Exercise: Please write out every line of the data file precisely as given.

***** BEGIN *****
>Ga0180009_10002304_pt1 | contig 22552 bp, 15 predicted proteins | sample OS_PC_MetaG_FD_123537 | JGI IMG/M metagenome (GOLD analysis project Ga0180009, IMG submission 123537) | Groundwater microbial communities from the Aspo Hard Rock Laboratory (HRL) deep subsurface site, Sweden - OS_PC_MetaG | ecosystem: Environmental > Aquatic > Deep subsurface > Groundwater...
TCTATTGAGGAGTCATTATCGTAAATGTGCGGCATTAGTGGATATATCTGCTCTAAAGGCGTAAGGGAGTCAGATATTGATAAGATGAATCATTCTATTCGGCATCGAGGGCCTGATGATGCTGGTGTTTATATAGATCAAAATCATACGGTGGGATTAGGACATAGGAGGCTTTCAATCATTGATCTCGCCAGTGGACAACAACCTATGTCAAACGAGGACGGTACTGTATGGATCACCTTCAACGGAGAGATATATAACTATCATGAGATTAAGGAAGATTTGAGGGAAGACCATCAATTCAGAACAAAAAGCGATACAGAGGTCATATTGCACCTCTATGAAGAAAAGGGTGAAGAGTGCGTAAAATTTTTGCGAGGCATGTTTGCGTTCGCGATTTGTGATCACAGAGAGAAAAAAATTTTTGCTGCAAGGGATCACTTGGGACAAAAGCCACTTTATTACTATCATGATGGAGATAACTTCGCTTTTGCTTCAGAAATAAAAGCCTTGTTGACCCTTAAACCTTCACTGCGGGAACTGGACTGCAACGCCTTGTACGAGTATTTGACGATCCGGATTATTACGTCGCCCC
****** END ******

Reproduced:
>Ga0180009_10002304_pt1 | contig 22552 bp, 15 predicted proteins | sample OS_PC_MetaG_FD_123537 | JGI IMG/M metagenome (GOLD analysis project Ga0180009, IMG submission 123537) | Groundwater microbial communities from the Aspo Hard Rock Laboratory (HRL) deep subsurface site, Sweden - OS_PC_MetaG | ecosystem: Environmental > Aquatic > Deep subsurface > Groundwater...
TCTATTGAGGAGTCATTATCGTAAATGTGCGGCATTAGTGGATATATCTGCTCTAAAGGCGTAAGGGAGTCAGATATTGATAAGATGAATCATTCTATTCGGCATCGAGGGCCTGATGATGCTGGTGTTTATATAGATCAAAATCATACGGTGGGATTAGGACATAGGAGGCTTTCAATCATTGATCTCGCCAGTGGACAACAACCTATGTCAAACGAGGACGGTACTGTATGGATCACCTTCAACGGAGAGATATATAACTATCATGAGATTAAGGAAGATTTGAGGGAAGACCATCAATTCAGAACAAAAAGCGATACAGAGGTCATATTGCACCTCTATGAAGAAAAGGGTGAAGAGTGCGTAAAATTTTTGCGAGGCATGTTTGCGTTCGCGATTTGTGATCACAGAGAGAAAAAAATTTTTGCTGCAAGGGATCACTTGGGACAAAAGCCACTTTATTACTATCATGATGGAGATAACTTCGCTTTTGCTTCAGAAATAAAAGCCTTGTTGACCCTTAAACCTTCACTGCGGGAACTGGACTGCAACGCCTTGTACGAGTATTTGACGATCCGGATTATTACGTCGCCCC